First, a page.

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 Death, Grief, and Self-Destruction  Theme Icon
When William was a child, the family moved to a new house, and so Paul grows up... (full context)
 Nature and Industrialism Theme Icon
Once William and Annie have both found jobs, it becomes Paul’s responsibility to go to the public... (full context)
Women’s Work and Women’s Rights Theme Icon
 Nature and Industrialism Theme Icon
...the closure. Mrs. Morel is frustrated to have Mr. Morel under her feet all day. William, who is away in London, begins to write regularly to his mother and Mrs. Morel... (full context)
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 Nature and Industrialism Theme Icon
On Christmas Eve, the children walk down to the station to meet William from the train. Mrs. Morel waits at home, excited but tense in case something should... (full context)
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However, William stays in touch with his family and continues to write to his mother. He has... (full context)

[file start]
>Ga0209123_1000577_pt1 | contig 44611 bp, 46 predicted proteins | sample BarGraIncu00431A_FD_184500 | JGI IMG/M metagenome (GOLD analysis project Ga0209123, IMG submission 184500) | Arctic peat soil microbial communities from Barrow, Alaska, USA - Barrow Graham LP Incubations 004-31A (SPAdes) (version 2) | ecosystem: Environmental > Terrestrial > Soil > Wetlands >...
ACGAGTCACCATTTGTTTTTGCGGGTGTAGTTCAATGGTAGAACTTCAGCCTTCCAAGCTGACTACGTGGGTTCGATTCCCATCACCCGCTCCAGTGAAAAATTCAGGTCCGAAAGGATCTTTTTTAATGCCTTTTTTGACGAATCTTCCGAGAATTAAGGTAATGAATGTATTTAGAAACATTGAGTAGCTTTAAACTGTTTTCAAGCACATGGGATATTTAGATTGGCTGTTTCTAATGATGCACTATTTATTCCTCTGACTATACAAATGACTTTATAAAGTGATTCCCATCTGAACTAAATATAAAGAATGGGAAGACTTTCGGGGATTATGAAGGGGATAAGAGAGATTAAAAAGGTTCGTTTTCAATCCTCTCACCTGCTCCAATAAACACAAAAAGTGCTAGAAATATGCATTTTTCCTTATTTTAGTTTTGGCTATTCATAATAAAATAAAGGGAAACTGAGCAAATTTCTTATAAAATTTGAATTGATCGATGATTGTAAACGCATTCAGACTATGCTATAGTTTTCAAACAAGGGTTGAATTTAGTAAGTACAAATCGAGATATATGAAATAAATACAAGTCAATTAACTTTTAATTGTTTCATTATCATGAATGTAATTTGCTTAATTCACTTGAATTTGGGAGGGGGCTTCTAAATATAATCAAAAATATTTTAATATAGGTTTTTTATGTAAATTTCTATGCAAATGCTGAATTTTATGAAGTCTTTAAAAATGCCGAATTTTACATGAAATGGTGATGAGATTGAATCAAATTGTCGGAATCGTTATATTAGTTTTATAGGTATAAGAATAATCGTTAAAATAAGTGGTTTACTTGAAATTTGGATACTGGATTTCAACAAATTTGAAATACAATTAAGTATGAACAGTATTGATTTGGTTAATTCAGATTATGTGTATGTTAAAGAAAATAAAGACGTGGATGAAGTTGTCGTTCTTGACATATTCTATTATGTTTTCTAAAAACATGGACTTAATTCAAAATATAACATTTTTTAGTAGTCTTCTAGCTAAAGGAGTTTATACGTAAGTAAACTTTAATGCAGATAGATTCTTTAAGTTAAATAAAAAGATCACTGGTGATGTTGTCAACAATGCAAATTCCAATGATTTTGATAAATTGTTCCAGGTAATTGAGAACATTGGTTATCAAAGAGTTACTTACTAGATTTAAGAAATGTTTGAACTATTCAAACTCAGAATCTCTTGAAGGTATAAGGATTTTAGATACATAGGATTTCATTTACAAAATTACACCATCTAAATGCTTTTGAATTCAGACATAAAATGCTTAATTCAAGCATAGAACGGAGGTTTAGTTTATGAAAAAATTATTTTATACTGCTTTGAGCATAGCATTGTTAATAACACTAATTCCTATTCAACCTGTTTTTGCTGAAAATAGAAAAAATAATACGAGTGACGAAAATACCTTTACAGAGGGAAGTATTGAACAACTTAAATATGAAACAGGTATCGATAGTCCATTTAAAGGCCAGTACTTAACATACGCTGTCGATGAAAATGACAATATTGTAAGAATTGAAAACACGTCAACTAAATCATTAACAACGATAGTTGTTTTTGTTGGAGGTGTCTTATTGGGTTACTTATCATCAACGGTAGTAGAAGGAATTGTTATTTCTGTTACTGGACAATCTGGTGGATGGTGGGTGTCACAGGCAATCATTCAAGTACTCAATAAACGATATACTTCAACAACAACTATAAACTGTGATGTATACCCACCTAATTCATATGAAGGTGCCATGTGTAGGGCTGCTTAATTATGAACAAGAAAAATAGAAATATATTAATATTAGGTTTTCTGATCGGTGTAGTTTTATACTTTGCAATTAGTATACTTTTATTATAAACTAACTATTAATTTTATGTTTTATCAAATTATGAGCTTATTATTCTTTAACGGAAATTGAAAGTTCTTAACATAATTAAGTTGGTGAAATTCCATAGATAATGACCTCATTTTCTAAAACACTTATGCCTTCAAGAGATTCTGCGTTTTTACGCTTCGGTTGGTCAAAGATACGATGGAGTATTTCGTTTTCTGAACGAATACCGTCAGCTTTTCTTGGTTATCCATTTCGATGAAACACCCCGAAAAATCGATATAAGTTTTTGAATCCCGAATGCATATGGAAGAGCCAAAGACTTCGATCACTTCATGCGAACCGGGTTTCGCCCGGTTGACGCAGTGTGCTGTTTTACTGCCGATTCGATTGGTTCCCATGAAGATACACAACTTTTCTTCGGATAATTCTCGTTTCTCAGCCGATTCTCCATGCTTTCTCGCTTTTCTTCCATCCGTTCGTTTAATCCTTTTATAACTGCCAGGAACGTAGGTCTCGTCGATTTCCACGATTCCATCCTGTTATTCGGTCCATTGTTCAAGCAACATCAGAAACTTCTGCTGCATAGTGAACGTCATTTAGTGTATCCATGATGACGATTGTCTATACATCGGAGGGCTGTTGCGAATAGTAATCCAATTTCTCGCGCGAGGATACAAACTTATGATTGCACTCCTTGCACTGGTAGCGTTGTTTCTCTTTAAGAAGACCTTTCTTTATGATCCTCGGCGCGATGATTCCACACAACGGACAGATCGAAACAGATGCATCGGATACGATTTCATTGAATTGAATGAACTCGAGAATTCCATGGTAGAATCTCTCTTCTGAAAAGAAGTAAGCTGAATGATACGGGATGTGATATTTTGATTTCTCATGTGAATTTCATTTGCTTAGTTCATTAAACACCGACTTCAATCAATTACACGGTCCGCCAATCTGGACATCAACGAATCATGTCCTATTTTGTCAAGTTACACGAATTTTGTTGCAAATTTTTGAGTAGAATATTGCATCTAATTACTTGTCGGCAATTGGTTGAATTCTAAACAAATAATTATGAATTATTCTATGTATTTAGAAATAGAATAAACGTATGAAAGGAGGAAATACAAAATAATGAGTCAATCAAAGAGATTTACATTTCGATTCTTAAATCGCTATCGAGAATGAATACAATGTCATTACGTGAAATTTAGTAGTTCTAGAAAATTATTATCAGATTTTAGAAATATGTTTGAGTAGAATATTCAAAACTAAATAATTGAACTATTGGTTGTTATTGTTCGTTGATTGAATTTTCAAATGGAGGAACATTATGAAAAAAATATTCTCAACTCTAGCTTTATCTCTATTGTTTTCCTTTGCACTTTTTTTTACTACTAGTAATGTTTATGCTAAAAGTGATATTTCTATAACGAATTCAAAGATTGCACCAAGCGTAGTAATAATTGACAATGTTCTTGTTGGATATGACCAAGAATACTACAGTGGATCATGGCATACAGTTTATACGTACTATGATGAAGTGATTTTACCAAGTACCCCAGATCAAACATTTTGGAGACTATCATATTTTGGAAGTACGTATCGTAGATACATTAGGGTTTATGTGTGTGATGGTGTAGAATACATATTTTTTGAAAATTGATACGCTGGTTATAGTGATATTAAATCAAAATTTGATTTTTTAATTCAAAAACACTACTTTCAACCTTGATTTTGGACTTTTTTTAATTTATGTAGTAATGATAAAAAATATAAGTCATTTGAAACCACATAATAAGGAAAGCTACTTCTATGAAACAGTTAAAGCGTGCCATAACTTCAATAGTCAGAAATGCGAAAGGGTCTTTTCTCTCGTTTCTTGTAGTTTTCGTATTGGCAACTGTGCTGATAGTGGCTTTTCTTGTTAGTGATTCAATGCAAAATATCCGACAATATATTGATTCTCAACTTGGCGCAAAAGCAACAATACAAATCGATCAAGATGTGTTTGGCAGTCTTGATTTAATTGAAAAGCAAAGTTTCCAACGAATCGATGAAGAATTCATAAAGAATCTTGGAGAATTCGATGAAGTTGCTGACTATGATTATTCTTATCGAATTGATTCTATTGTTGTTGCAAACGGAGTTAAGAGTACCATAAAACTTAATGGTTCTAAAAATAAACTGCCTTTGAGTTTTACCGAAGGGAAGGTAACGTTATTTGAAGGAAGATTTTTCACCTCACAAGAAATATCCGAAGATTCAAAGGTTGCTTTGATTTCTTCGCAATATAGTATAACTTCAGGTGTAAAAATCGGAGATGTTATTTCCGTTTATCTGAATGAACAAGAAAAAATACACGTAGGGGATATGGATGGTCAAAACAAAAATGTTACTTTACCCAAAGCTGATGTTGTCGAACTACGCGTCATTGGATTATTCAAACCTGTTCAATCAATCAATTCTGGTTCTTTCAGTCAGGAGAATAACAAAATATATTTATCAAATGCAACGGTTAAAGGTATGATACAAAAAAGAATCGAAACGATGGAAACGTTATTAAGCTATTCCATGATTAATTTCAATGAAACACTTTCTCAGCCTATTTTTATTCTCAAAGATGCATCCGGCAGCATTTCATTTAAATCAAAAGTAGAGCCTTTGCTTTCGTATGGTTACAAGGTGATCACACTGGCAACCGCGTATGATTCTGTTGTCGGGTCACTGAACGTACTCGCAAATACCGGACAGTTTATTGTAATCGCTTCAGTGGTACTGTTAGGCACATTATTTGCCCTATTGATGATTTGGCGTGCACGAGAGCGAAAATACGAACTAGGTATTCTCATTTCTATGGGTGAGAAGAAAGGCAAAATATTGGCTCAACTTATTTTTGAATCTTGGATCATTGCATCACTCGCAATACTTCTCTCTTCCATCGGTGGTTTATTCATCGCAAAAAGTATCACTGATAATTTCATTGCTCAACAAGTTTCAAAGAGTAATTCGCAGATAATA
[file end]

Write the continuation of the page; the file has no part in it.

Chapter 5
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Christianity, Propriety, and Physicality Theme Icon
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 Death, Grief, and Self-Destruction  Theme Icon
William still writes to his mother, but the tone of his letters has changed, and she... (full context)
Family, Psychology, and the Oedipus Complex Theme Icon
Women’s Work and Women’s Rights Theme Icon
...can travel back and forth to Nottingham. It is expensive, and Mrs. Morel complains that William never sends her any money. Paul gripes that William spends a fortune on his own... (full context)
Family, Psychology, and the Oedipus Complex Theme Icon